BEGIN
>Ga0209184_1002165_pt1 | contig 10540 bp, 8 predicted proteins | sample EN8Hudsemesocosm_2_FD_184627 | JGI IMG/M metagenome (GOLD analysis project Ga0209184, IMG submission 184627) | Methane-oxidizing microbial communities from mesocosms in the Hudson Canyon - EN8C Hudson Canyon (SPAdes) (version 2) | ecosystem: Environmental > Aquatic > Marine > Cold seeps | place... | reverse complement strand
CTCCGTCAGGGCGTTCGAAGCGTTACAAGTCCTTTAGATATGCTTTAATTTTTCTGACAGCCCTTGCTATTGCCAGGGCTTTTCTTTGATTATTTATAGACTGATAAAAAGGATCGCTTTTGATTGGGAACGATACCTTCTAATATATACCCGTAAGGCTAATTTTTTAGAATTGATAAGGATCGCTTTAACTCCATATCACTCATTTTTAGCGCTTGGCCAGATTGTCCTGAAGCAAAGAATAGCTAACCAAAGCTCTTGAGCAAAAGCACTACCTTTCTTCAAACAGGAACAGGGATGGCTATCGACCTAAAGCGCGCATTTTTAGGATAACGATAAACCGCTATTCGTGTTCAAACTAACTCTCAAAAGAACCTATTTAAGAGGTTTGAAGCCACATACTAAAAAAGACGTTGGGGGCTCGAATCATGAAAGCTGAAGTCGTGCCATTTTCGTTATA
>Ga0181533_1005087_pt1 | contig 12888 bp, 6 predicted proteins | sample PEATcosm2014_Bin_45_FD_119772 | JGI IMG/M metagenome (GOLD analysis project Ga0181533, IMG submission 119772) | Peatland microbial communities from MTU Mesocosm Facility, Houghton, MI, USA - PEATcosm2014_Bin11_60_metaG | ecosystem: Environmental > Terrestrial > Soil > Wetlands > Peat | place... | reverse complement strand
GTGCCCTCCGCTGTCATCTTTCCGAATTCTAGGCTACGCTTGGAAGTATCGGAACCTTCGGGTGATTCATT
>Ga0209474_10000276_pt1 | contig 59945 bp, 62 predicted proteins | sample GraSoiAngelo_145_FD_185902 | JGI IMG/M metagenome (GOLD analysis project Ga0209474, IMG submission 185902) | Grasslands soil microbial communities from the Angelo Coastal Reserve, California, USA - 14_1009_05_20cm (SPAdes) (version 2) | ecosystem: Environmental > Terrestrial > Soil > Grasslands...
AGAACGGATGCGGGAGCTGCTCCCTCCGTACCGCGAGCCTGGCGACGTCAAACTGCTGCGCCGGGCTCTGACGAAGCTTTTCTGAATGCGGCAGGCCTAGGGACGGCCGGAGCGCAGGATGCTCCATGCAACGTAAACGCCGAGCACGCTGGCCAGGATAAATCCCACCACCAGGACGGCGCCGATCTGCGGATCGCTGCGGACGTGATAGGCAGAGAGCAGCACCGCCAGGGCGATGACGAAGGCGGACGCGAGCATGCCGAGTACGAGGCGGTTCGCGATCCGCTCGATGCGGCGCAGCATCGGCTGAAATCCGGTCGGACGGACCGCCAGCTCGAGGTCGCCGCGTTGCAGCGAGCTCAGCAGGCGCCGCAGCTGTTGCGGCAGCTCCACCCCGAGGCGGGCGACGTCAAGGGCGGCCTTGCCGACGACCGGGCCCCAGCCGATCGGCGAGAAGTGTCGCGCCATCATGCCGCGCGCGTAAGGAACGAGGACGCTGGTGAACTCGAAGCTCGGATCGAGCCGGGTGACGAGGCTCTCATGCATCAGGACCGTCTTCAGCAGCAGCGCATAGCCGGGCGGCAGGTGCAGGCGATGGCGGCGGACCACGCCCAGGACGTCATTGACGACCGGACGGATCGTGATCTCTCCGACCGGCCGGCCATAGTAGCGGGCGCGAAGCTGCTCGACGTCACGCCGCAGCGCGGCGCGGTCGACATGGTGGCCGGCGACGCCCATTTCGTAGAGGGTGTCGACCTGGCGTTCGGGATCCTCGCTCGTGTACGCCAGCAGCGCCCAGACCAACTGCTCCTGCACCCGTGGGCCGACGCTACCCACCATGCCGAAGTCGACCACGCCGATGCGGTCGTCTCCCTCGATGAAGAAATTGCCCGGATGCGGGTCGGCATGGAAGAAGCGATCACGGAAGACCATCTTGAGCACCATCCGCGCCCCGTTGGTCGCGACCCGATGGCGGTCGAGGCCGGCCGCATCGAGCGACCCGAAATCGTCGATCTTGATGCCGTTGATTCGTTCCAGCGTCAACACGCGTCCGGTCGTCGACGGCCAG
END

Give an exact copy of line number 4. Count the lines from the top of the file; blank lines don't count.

GTGCCCTCCGCTGTCATCTTTCCGAATTCTAGGCTACGCTTGGAAGTATCGGAACCTTCGGGTGATTCATT